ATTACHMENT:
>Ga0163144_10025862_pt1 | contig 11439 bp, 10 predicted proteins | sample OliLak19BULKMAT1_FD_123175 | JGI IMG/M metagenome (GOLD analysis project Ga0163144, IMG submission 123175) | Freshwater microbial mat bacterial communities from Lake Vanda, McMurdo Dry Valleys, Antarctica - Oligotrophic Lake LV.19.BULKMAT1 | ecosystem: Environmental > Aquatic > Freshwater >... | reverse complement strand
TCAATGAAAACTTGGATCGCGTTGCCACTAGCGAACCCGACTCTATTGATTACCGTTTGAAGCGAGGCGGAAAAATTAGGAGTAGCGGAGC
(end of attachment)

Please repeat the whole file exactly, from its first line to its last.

>Ga0163144_10025862_pt1 | contig 11439 bp, 10 predicted proteins | sample OliLak19BULKMAT1_FD_123175 | JGI IMG/M metagenome (GOLD analysis project Ga0163144, IMG submission 123175) | Freshwater microbial mat bacterial communities from Lake Vanda, McMurdo Dry Valleys, Antarctica - Oligotrophic Lake LV.19.BULKMAT1 | ecosystem: Environmental > Aquatic > Freshwater >... | reverse complement strand
TCAATGAAAACTTGGATCGCGTTGCCACTAGCGAACCCGACTCTATTGATTACCGTTTGAAGCGAGGCGGAAAAATTAGGAGTAGCGGAGC